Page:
#NobelPeacePrize Awarded To Tunisian National Dialogue Quartet

#NobelPeacePrize Awarded To Tunisian National Dialogue Quartet

#NobelPeacePrize Awarded To Tunisian National Dialogue Quartet

This year’s candidates for the Nobel Peace Prize included Pope Francis, Germany Chancellor Angela Merkel (presumably for her work in flooding the country with refugees and terrorists), Edward Snowden, and believe it or not John Kerry who was nominated in partnership with Iran’s Mohammad Javad Zarif! Evidently someone thought Kerry and Zarif’s work on the horrendously crappy Iran deal was worth a Nobel Prize nomination. However, those who bet on the favorites listed above were doomed to disappointment.

This morning, the Nobel Committee announced their choice for the 2015 Nobel Peace Prize, and it was awarded to a group few have heard of:

The Norwegian Nobel Committee has decided that the Nobel Peace Prize for 2015 is to be awarded to the Tunisian National Dialogue Quartet for its decisive contribution to the building of a pluralistic democracy in Tunisia in the wake of the Jasmine Revolution of 2011. The Quartet was formed in the summer of 2013 when the democratization process was in danger of collapsing as a result of political assassinations and widespread social unrest. It established an alternative, peaceful political process at a time when the country was on the brink of civil war. It was thus instrumental in enabling Tunisia, in the space of a few years, to establish a constitutional system of government guaranteeing fundamental rights for the entire population, irrespective of gender, political conviction or religious belief.

Who? This is a choice that has literally confounded everyone. Seriously, every newsroom around the world is now frantically Googling for information concerning this quartet. Who are they and what is it that they have done that led them to this prestigious award?

The Tunisian Quartet is a group consisting of a trade confederation, a group of lawyers, labor organization, and a human rights organization. The key leaders of the Quartet are pictured below. From left to right is: Wided Bouchamaoui, President of the Tunisian Employers’ Union, Houcine Abbassi, Secretary General of the Tunisian General Labour Union, Abdessattar Ben Moussa, President of the Tunisian Human Rights, and Mohamed Fadhel Mahmoud, President of the National Bar Association of Tunisa.


According to the Nobel Prize Committee, this award was specifically given to show the Tunisian people the value of dialogue in a region that is continually dealing with violence and conflict.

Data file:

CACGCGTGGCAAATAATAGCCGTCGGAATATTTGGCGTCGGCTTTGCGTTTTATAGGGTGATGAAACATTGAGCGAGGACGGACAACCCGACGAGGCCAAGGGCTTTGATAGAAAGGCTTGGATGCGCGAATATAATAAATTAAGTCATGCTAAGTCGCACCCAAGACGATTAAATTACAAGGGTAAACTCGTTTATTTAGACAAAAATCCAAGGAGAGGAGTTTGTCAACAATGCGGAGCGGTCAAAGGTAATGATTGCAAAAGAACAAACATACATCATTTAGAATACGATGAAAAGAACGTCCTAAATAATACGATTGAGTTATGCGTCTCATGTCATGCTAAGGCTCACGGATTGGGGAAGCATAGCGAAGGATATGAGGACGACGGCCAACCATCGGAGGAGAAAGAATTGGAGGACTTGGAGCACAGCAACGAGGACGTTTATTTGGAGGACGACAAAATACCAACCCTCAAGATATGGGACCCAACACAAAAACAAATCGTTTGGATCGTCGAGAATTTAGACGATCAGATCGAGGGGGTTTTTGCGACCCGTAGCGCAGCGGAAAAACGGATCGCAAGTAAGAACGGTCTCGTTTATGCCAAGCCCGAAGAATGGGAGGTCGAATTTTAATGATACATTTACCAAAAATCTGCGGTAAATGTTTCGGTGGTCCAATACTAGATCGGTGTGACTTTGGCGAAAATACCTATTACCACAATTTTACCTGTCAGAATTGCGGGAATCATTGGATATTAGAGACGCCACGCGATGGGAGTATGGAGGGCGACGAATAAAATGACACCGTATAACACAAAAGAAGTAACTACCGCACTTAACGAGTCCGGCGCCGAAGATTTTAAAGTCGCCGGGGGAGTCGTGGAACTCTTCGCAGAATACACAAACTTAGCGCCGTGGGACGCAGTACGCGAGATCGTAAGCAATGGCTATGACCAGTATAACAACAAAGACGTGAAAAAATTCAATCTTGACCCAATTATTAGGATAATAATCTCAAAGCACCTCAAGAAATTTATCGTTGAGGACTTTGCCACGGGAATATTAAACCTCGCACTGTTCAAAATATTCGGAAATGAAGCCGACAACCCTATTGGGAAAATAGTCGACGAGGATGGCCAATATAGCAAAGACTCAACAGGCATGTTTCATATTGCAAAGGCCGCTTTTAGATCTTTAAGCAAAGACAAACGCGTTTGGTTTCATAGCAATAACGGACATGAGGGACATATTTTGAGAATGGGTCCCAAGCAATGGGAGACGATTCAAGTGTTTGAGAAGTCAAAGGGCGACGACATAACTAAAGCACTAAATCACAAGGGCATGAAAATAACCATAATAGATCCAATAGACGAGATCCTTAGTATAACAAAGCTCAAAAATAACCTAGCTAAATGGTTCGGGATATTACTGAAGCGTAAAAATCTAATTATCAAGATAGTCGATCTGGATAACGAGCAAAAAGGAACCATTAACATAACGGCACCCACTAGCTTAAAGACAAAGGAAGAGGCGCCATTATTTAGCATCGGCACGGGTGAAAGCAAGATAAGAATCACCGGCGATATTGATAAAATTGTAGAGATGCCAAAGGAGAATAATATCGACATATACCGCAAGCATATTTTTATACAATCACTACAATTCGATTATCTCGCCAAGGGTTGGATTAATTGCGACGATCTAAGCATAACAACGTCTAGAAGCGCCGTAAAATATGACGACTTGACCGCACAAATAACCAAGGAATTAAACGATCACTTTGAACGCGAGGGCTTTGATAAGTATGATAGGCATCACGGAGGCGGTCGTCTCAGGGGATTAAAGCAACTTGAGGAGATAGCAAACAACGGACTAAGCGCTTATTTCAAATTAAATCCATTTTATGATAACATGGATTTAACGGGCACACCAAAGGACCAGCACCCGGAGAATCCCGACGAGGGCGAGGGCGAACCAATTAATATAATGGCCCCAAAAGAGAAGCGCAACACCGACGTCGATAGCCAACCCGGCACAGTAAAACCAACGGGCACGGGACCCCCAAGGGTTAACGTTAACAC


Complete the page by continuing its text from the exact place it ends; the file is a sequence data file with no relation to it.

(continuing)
Houcine Abassi, the head of a labour union within the quartet, said he was “overwhelmed” and described the prize as a “tribute to martyrs of a democratic Tunisia”, a reference to the more than 300 people who were killed during the four-week long uprising that unseated longtime dictator Zine El Abidine Ben Ali in January 2011.

Interestingly it seems the Nobel Committee has issued this prize in an effort to bolster both the people of Tunisia and the Arab Spring as a whole, the same Arab Spring that began in Tunisia in late 2010.

As the Nobel Committee noted Friday in its statement, “The Arab Spring originated in Tunisia in 2010-2011, but quickly spread to a number of countries in North Africa and the Middle East. In many of these countries, the struggle for democracy and fundamental rights has come to a standstill or suffered setbacks.”

As Richard Spencer of The Telegraph points out, this year’s Peace Prize seems to be about bolstering hope rather than results.  Given the statement by the Nobel Committee, in which they urge for democracy in Tunisia to be safeguarded and the efforts of the National Quartet lead to further peace and democracy across the Middle East.

Today’s award is a great honor, and for the Tunisian Quartet, the news shines a very bright light on their efforts to bring peace to their country. However, that peace is fragile and was nearly shattered earlier this summer when Islamic terrorists attacked and killed 38 tourists at Tunisia’s Sousse beach resort.

We extend our congratulations to the Tunisian National Quartet and hope this Nobel Peace Prize will aid in the Quartet’s goal to make peace a reality rather than a wish for their country.

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